A consideration of the manner in which Capt. Symmes intends to discover your concave region—the way in which the means are to be raised—the correctness of his facts and reasoning, and the weakness of those of his opponents—together with sundry other relevant matters, I must postpone to another time, after barely premising that I am a true devotee to his theory, and the possibility of testing it by actual observations. S. R.



No. 3.[3]


The reasonings of S. R. in your last, could not fail to convince me of the justice of the course adopted with respect to your Indian neighbours, and the propriety as well as probability of the same course being pursued towards the Symmesonians. I was aware that, in “extinguishing the Indian title” to lands, you always found it expedient to extinguish the Indians also; and expected no other course to be pursued towards us. But however just and proper this might be, we could never be brought to relish it heartily, and I have been endeavouring to devise some plan to avoid it. I could not discover any place to which we could make our escape, except the midplane space, where we might be employed at the blacksmith’s business, at the forges of which your volcanoes are the chimnies—but this being not suited to our taste, I have relinquished the idea of it and have since discovered a plan of safety for my country, which I think will prevent the necessity of our emigration.

I observe that the British are fitting out an expedition by sea and another by land, which will undoubtedly penetrate to Symmesonia, and tho’ at first I was led to fear them as enemies, I have since discovered the means of making them our friends and protectors.

I have learnt that when these people visit any foreign country, their minds are sure to be out of health and require the discharge of a great deal of ill humour before they can be recovered; this discharge generally commences by cursing the country they are in, for a d——d outlandish place, where nothing can be got fit to eat or drink, and where they have no respect shown them, on account of their being Englishmen. This checked, as it is very apt to be in this country by the resentment it excites; prevents their restoration to health and (very properly) makes them your irreconcilable enemies. But if it be encouraged by submission and flattery,—if you allow them to boast as much as they please, to tell how they have beaten the French and Spaniards at all times, and every other nation when they pleased, if in addition to this, you drink the porter they bring with them and declare it the best in the world—if you suffer them to show you how to cook your victuals, and after it is done, agree that it is the best possible mode—if you then acknowledge them to be the richest people in the world and ask to negotiate a loan from them, you will make them your firm friends, and if you wish to carry on a war against any other country they will furnish you with ships, armies, and every thing necessary, and money to pay your expenses, and if you want any thing belonging to any other people, they will rob them in order to give it to you.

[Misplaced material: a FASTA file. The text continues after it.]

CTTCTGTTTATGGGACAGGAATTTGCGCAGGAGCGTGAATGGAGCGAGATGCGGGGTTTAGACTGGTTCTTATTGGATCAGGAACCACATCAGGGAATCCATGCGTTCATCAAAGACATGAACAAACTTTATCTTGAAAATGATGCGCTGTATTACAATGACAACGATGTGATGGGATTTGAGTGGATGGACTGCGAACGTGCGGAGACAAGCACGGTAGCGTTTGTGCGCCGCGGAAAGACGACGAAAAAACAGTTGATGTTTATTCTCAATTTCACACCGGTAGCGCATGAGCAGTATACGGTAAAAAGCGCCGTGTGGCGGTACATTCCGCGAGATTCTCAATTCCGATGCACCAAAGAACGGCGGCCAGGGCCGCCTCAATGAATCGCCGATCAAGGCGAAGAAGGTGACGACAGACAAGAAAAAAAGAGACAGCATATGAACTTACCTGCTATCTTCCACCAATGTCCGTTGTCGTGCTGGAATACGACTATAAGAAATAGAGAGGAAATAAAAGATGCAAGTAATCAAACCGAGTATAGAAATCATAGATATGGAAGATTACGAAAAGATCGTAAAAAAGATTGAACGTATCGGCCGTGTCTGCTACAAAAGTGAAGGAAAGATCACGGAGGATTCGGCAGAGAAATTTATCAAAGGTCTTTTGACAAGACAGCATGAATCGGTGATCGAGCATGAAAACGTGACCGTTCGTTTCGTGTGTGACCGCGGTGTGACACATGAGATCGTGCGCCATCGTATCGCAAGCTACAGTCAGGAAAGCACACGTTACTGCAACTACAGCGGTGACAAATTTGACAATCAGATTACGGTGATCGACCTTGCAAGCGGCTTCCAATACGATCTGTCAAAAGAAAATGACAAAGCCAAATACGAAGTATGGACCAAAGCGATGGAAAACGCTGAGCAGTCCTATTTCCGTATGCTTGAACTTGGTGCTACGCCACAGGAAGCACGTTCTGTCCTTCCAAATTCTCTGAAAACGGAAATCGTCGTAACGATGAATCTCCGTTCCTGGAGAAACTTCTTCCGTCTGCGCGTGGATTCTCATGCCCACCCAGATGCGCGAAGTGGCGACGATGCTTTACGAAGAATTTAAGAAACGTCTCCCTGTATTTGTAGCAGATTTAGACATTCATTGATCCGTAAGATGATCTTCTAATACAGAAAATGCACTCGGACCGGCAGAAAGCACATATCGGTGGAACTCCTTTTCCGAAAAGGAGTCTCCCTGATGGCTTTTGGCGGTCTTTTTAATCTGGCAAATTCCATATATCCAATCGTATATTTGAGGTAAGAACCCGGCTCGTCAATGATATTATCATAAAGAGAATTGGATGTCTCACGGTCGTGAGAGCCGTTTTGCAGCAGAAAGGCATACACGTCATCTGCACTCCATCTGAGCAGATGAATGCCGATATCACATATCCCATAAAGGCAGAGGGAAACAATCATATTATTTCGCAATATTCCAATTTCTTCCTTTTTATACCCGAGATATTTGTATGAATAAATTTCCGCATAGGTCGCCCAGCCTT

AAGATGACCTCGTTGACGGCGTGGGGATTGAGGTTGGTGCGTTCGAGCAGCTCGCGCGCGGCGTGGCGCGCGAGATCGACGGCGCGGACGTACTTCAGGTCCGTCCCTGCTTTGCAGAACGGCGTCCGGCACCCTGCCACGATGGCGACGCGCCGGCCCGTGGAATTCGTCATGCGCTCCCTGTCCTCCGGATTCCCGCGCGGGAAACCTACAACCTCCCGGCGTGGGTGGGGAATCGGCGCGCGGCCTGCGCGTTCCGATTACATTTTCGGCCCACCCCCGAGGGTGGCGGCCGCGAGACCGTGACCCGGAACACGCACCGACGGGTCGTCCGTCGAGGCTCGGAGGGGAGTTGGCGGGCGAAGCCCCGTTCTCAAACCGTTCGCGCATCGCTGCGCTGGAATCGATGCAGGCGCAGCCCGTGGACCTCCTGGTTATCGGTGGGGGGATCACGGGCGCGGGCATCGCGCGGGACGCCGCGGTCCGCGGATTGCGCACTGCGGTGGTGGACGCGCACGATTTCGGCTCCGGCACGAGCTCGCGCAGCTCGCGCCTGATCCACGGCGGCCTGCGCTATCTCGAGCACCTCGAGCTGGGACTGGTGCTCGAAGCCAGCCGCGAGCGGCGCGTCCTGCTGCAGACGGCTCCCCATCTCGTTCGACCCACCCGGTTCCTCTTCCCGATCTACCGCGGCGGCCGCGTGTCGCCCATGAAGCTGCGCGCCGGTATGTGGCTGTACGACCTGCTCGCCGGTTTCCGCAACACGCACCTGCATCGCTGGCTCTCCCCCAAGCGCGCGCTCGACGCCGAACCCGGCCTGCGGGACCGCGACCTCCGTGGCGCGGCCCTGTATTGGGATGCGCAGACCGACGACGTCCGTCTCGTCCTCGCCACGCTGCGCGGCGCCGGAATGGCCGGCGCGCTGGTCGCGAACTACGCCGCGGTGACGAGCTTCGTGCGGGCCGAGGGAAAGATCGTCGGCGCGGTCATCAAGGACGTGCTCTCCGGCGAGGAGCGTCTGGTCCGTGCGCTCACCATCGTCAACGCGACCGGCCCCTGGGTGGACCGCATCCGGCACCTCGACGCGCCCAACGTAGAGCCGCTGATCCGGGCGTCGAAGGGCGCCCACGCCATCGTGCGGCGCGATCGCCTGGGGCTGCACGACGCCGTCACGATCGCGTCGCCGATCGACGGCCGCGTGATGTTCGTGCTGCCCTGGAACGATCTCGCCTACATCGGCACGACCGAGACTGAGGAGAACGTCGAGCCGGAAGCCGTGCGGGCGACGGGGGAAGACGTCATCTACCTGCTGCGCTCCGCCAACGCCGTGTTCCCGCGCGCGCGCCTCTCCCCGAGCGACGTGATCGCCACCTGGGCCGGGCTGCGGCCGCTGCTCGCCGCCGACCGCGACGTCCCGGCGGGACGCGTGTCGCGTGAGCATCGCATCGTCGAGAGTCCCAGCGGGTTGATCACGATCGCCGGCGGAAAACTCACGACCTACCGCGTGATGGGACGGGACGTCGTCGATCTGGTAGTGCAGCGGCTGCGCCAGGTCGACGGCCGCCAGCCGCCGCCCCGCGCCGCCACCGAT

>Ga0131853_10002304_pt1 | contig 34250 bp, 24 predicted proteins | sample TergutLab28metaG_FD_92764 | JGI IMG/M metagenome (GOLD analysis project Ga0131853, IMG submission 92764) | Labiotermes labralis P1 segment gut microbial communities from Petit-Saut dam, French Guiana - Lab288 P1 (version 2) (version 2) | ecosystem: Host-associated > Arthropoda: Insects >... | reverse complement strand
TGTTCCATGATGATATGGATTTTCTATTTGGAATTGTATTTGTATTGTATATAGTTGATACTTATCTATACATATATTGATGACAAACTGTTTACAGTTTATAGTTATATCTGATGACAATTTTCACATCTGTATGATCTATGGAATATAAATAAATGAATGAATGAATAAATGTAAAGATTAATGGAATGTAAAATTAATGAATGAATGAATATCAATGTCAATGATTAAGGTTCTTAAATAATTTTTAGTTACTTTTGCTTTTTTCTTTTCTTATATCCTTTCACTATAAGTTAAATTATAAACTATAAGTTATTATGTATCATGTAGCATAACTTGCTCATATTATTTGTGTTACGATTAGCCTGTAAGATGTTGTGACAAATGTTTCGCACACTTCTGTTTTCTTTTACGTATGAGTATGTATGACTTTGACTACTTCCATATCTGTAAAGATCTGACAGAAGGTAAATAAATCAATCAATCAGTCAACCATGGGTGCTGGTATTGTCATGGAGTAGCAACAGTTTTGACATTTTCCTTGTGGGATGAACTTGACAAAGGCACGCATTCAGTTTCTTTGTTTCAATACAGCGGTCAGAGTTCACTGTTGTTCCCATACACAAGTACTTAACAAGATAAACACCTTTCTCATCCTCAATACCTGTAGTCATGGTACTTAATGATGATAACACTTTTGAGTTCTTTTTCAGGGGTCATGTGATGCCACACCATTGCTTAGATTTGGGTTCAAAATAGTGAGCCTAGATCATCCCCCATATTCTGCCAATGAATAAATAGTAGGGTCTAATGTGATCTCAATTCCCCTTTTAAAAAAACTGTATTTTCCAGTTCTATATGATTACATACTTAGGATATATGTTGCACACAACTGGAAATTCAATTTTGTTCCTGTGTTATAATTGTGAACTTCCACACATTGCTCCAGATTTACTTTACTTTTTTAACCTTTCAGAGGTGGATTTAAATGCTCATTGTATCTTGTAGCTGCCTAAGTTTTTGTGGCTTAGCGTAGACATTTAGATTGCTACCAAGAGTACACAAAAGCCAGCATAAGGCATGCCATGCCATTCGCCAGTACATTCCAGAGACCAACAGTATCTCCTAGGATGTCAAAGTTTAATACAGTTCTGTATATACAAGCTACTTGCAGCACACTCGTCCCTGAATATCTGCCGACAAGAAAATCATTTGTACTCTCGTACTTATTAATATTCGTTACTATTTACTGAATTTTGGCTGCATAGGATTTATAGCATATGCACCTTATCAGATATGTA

I have therefore, only to instruct my countrymen as to the course they are to pursue on the arrival of the British expeditions, and after adopting it, we shall be so far from fearing any thing from this country, that we shall require of you such a course e conduct as we may please to dictate: as by stating it to be necessary to keep up the “balance of power” between the concave and convex surfaces of the globe, and by sending Symmesonian stocks to the British exchange for sale, we can not only get Great Britain, but all Europe to take up arms, and compel you to allow us whatever we please to demand.

My mind being now relieved from the fears and cares that have oppressed it ever since left home, I shall spend some time in your country, and make observations respecting such of your manners and customs as I may have opportunities of seeing, and perhaps may communicate some of them to you. I may also want some information, which I trust that you or some of your correspondents will furnish me: in return for which I shall communicate such information respecting the concave as I may think it safe to entrust you with.